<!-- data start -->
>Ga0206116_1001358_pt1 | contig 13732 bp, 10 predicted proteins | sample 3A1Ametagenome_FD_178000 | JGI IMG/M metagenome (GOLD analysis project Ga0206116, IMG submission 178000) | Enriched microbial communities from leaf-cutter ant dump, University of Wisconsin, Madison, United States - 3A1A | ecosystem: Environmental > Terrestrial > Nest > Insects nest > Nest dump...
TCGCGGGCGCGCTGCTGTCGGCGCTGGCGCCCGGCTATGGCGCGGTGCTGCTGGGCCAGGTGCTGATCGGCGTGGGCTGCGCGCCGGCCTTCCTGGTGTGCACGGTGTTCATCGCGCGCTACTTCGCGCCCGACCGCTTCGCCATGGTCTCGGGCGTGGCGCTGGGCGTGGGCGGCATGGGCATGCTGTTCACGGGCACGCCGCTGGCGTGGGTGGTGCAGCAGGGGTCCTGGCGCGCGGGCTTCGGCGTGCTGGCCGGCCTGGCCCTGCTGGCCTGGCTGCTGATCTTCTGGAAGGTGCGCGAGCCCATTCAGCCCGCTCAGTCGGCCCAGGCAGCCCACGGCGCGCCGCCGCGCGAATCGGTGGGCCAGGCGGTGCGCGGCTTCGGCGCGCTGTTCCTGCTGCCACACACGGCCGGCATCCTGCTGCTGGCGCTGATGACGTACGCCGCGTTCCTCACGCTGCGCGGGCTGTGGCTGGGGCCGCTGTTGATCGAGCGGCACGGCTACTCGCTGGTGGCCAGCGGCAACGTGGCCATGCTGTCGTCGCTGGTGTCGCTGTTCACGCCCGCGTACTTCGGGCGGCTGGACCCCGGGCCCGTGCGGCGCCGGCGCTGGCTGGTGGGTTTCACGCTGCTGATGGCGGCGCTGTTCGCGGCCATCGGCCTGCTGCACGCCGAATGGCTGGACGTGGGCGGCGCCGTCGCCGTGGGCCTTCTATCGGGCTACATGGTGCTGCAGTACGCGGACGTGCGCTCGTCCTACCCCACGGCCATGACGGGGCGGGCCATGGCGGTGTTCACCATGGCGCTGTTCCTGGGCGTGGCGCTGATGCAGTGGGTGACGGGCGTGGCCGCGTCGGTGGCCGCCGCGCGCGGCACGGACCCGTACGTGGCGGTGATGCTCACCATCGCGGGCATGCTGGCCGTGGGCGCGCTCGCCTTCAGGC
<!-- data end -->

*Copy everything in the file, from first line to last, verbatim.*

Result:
>Ga0206116_1001358_pt1 | contig 13732 bp, 10 predicted proteins | sample 3A1Ametagenome_FD_178000 | JGI IMG/M metagenome (GOLD analysis project Ga0206116, IMG submission 178000) | Enriched microbial communities from leaf-cutter ant dump, University of Wisconsin, Madison, United States - 3A1A | ecosystem: Environmental > Terrestrial > Nest > Insects nest > Nest dump...
TCGCGGGCGCGCTGCTGTCGGCGCTGGCGCCCGGCTATGGCGCGGTGCTGCTGGGCCAGGTGCTGATCGGCGTGGGCTGCGCGCCGGCCTTCCTGGTGTGCACGGTGTTCATCGCGCGCTACTTCGCGCCCGACCGCTTCGCCATGGTCTCGGGCGTGGCGCTGGGCGTGGGCGGCATGGGCATGCTGTTCACGGGCACGCCGCTGGCGTGGGTGGTGCAGCAGGGGTCCTGGCGCGCGGGCTTCGGCGTGCTGGCCGGCCTGGCCCTGCTGGCCTGGCTGCTGATCTTCTGGAAGGTGCGCGAGCCCATTCAGCCCGCTCAGTCGGCCCAGGCAGCCCACGGCGCGCCGCCGCGCGAATCGGTGGGCCAGGCGGTGCGCGGCTTCGGCGCGCTGTTCCTGCTGCCACACACGGCCGGCATCCTGCTGCTGGCGCTGATGACGTACGCCGCGTTCCTCACGCTGCGCGGGCTGTGGCTGGGGCCGCTGTTGATCGAGCGGCACGGCTACTCGCTGGTGGCCAGCGGCAACGTGGCCATGCTGTCGTCGCTGGTGTCGCTGTTCACGCCCGCGTACTTCGGGCGGCTGGACCCCGGGCCCGTGCGGCGCCGGCGCTGGCTGGTGGGTTTCACGCTGCTGATGGCGGCGCTGTTCGCGGCCATCGGCCTGCTGCACGCCGAATGGCTGGACGTGGGCGGCGCCGTCGCCGTGGGCCTTCTATCGGGCTACATGGTGCTGCAGTACGCGGACGTGCGCTCGTCCTACCCCACGGCCATGACGGGGCGGGCCATGGCGGTGTTCACCATGGCGCTGTTCCTGGGCGTGGCGCTGATGCAGTGGGTGACGGGCGTGGCCGCGTCGGTGGCCGCCGCGCGCGGCACGGACCCGTACGTGGCGGTGATGCTCACCATCGCGGGCATGCTGGCCGTGGGCGCGCTCGCCTTCAGGC